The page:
Saw Palmetto & Hair Loss, Does it Work?

Saw Palmetto & Hair Loss, Does it Work?

Saw Palmetto & Hair Loss, A Novel Use Of An Intriguing Botanically Derived Ingredient. Androgenetic alopecia (AGA), commonly called pattern hair loss shares a striking degree of hormonal factors with other diseases including benign prostatic hyperplasia (BPH). Over several decades, multiple European research studies have examined the use of saw palmetto in the setting of BPH. Until recently however, saw palmetto was not considered as a tool against hair loss. There are several reasons for this disparity.

To begin, a definitive biochemical connection between BPH and AGA was not fully worked out until quite recently. Also, inasmuch as saw palmetto is available in a number of forms and concentrations, it has been difficult to test its activity in a standardized dose. For another thing, saw palmetto, in its most concentrated form, LSESr (liposterolic extract of Serenoa repens) is notoriously difficult to combine with hydrophilic (water loving) materials, such as those desirable in hair treatment formulations. This limitation has tended to render the available dosage forms of LSESr less than ideal. Finally, saw palmetto, when exposed to the air, tends to oxidize readily, leading to rapid inactivation.

Despite these caveats, saw palmetto extract represents a genuinely exciting substance for incorporation into hair loss treatment compositions. Saw palmetto extract is like a biochemical stew, comprising multiple fatty acids and sterols, some, including betasitosterol, have been shown to block the enzyme 5 alpha-reductase (5AR) a key precursor of BPH and AGA.

Because 5AR is a critical feature of BPH and AGA, it has represented a highly attractive drug target for both disorders. Pharmacologic 5AR blockade has proven to be efficacious against AGA as well as BPH. Unfortunately, 5AR inhibiting drugs like finasteride and dutasteride have been linked to quite serious negative side effects, including feminizing birth defects. Fortuitously, this has not proven to be the case with saw palmetto.

So if saw palmetto represents a useful nutraceutical tool against hair loss, why is it not in wider use? Another interesting question is ‘why aren’t all saw palmetto-containing hair loss treatments equally effective?’. Clearly, they are not — and here’s part of the reason why. To begin, the macromolecules which make up the fatty acids and sterols in saw palmetto do not lend themselves to easy transport across the gastric mucosa (stomach lining) or the stratum corneum (outer layer of the skin). This tends to limit the utility of saw palmetto in the hair follicle, because one can either ingest saw palmetto or apply it to the scalp — there’s really no other way to get it into the hair follicle.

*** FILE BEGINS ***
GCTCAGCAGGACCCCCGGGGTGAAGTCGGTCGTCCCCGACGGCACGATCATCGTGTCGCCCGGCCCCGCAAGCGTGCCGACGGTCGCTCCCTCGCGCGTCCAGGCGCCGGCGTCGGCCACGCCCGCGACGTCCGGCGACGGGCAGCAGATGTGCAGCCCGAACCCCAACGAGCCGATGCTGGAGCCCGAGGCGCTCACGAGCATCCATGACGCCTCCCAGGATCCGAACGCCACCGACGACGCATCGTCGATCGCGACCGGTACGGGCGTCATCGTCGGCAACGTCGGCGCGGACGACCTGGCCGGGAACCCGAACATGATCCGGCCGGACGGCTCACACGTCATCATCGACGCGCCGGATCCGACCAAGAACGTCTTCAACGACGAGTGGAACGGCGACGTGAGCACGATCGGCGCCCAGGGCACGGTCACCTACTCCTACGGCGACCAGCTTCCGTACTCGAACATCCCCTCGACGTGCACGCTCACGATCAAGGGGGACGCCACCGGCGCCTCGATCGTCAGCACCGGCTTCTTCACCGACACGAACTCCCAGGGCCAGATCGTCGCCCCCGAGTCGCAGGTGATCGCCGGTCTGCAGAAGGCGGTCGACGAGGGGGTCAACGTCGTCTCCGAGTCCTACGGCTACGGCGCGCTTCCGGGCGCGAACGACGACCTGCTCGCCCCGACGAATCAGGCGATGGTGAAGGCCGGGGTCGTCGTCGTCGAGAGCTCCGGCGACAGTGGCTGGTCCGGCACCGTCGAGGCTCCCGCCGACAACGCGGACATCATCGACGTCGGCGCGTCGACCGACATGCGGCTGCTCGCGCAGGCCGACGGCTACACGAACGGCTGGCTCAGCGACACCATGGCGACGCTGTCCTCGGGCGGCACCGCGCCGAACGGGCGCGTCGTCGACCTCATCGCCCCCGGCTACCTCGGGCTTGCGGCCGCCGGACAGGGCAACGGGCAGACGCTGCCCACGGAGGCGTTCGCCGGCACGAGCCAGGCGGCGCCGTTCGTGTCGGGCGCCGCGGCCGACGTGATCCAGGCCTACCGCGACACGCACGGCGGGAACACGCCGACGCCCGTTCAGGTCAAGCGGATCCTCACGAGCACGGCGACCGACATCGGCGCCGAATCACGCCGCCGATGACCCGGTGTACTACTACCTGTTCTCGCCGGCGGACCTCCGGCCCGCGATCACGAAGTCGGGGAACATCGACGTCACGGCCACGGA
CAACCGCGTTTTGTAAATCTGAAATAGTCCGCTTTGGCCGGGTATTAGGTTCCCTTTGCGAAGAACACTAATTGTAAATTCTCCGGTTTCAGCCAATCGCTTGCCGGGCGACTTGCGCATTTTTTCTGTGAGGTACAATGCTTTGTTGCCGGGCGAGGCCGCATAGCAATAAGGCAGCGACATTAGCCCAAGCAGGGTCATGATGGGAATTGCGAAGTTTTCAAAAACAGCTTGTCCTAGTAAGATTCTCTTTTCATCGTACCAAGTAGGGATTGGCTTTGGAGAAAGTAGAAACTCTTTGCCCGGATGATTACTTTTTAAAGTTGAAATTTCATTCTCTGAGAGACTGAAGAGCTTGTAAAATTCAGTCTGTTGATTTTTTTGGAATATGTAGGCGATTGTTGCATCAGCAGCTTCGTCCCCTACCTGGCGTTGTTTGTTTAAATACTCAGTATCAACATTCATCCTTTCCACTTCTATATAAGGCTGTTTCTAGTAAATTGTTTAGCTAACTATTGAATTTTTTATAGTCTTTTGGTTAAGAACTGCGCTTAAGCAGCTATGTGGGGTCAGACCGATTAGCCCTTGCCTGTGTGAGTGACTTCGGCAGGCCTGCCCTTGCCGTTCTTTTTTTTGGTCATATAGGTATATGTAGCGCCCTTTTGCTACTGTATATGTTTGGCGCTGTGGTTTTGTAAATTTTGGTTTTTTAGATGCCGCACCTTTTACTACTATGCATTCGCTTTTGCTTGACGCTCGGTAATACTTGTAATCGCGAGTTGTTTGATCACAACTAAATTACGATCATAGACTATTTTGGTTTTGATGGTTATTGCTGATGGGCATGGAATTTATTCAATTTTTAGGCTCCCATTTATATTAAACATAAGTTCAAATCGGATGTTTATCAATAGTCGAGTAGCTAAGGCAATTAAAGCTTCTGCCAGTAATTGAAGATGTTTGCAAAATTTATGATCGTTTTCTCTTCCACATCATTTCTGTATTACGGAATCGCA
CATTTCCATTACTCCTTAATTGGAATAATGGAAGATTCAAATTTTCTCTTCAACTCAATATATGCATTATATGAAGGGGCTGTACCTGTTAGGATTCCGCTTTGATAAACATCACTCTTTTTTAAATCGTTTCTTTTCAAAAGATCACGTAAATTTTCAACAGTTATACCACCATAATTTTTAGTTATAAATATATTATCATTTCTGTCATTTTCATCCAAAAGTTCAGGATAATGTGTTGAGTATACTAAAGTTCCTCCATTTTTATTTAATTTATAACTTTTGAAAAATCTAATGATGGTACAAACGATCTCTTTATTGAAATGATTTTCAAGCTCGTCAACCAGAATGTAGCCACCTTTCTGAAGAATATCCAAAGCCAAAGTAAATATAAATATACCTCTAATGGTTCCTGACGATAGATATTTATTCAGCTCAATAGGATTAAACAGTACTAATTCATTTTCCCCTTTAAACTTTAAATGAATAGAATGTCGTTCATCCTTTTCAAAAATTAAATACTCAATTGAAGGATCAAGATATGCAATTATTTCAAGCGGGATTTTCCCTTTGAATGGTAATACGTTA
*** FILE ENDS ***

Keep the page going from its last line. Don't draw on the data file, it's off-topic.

So, in order to deliver the key molecules to the target tissue, carefully chosen chaperone-substances must be used; and, indeed, these have proven to be extremely valuable in getting saw palmetto to work against hair loss. Certain botanically-based hair loss treatments, such as those successfully tested in placebo-controlled research, have been formulated with this key understanding in mind.

As has been learned through more than ten years of hair loss related research, saw palmetto, while not an ideal hair loss treatment ‘in and of itself’, constitutes a genuinely effective tool in careful combination with other substances. The art and science is knowing how much of each material to use, how to combine finicky substances like saw palmetto extract with other reagents, how to keep the admixture in solution, how to maintain potency, and other challenges.

The good news is that for the most part, these challenges have been solved — at least in our lab. Published medical research supports this assertion. As time passes, newer and better hair loss treatments will undoubtedly be put together in our lab and other dedicated facilities. For the foreseeable future however, it is likely that saw palmetto will continue to play an interesting role.

Ph.D., Human Physiology, 2000. Chief Scientific Officer, Advanced Restoration Technologies, DBA, HairGenesis®. Representative published research papers include: Prager N., Bickett K., French N., and Marcovici G., A Randomized, Double-Blind, Placebo-Controlled Trial to Determine the Effectiveness of Botanically Derived Inhibitors of 5 alpha-Reductase in the Treatment of Androgenetic Alopecia. J. Alt. & Comp. Med. 8: 143-152. 2002. Chittur, S., Parr, B., Marcovici, G., Inhibition of Inflammatory Gene Expression in Keratinocytes Using a Composition Containing Carnitine, Thioctic Acid and Saw Palmetto Extract (LSESr) [2009, under review]

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